By Matt Keppel
Have you ever walked outside at night and looked up at the sky? I’m not talking about the night sky in Boston, or LA, or any other city. When you walk outside in the middle of wilderness, the very middle of nowhere, look up at the sky. There is something absolutely spectacular about the Universe. Sometimes when I do it, I feel so disconnected. My very being feels as if it is being swallowed up by its vastness. It’s so huge, and me, well I am left to wonder at what is before me.
If you have never taken a meaningful science class past high school, then I highly encourage you to take the time to brush up on your perspective of the world. Of course, I can hear the complaints now: “Oh, physics is just too complicated to understand,” “I don’t care about what’s going on in science,” or “Christians don’t really need sciences to lead good lives.” I beg to differ on all accounts!
Granted, these sciences and their mathematical principles can become complex and cumbersome, but take some time with the theories themselves. In essence, they are built upon logic formulas pioneered thousands of years ago. And, while our perceptions may change, and what drives the logic is better understood (we are pretty certain that flies are not derived from spoiled meat) the basics never change.
I get it, this whole complex world of formulae and theories is distant: a world comprised of nerds arguing over minutia of details. However, like the good Catholic I am, let me strike a little fear into you; a reason to care, if you will. Are you aware how close we were to being hit by a solar storm in 2012? This wasn’t just something to mess with your cell phones, either, but a storm that could have fried the world’s electronics! No more Interweb kitties after that one!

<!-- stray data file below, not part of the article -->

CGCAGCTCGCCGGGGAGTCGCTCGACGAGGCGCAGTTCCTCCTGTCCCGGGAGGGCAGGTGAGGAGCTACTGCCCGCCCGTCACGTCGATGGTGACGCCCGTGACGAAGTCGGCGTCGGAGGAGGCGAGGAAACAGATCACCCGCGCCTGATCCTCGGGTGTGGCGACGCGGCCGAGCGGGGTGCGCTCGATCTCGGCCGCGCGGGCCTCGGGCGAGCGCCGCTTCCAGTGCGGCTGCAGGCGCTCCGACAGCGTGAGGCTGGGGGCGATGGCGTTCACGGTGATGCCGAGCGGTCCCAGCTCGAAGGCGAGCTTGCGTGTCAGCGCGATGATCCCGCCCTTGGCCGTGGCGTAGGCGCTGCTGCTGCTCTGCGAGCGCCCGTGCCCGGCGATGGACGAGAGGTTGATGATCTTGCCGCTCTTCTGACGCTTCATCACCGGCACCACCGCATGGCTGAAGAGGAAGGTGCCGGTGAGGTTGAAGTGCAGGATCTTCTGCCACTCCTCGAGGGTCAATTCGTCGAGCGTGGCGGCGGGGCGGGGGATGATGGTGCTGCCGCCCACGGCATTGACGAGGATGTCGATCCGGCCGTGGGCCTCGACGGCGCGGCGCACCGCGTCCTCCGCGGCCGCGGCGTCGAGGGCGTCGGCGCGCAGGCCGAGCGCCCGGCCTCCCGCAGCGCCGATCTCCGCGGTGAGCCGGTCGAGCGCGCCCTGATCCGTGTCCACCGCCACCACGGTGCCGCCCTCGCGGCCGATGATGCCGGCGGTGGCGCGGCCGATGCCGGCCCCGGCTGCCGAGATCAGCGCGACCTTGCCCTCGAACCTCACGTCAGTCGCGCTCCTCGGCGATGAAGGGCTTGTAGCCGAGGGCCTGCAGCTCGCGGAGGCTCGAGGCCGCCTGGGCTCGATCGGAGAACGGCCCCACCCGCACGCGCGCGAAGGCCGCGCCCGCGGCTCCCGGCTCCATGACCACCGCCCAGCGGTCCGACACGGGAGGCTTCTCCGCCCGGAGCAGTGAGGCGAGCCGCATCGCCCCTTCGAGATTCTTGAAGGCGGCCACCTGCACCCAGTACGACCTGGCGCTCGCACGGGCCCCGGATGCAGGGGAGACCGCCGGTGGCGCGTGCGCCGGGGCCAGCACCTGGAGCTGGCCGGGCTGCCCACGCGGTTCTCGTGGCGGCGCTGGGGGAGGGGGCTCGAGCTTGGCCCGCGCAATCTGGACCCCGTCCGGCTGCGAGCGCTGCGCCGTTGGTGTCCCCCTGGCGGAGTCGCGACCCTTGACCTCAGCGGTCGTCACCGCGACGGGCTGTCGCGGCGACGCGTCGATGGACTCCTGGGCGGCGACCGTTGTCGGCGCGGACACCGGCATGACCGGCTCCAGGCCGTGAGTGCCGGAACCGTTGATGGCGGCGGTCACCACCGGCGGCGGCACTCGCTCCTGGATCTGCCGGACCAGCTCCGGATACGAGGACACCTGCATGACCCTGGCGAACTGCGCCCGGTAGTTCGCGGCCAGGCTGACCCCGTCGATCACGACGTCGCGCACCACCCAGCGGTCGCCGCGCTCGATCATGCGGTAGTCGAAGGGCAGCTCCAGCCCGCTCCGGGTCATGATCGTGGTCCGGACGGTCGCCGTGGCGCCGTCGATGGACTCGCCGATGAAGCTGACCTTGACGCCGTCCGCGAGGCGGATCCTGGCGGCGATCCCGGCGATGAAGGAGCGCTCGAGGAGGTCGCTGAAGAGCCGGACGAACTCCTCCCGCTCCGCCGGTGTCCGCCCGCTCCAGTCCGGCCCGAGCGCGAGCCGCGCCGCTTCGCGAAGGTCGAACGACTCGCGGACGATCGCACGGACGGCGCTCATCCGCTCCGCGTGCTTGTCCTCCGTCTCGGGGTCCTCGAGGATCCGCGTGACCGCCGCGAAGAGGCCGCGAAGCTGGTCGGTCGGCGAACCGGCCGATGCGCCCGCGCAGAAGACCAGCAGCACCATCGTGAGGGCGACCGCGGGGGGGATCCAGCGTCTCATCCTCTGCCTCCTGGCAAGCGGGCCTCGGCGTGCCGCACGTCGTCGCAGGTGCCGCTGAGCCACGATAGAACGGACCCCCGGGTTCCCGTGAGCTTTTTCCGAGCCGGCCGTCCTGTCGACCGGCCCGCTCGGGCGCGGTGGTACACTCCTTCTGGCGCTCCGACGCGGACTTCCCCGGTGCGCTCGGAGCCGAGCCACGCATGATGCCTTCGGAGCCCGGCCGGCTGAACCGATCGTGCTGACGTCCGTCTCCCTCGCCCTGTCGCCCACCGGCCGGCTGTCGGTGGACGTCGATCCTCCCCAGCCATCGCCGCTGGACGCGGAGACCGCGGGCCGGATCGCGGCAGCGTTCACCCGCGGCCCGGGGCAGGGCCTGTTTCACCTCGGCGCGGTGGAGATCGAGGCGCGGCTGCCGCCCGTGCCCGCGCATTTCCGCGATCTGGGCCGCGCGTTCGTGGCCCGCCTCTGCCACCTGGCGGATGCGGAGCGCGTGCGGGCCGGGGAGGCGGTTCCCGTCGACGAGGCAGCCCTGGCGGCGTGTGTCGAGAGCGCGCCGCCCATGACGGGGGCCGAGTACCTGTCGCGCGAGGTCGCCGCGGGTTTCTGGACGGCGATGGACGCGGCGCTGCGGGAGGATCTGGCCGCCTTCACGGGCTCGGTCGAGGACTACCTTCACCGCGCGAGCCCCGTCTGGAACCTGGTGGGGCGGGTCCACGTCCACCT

So, as Christians, why else should we care? Well, do you remember that whole logic principle thing? Those principles were developed at a time when people were trying to understand the world better. It was a time when discovering the natural world was synonymous with understanding the gods, which eventually became, more clearly, the search for God as we know it. From Heraclitus to Aristotle, Augustine to Nicolaus Copernicus, and Gregor Mendel to Teilhard de Chardin, each one made an indelible mark in their quest to know the world and, in that way, God. Let’s face it folks, that search never ends. If we are to believe that God created the world, then, like knowing an artist through his works, we too have the ability to uncover pieces of God through God’s own work. The sciences are much more than vain attempts at glory, but instead are another way to plumb the depths of God’s utter mystery beholden before us.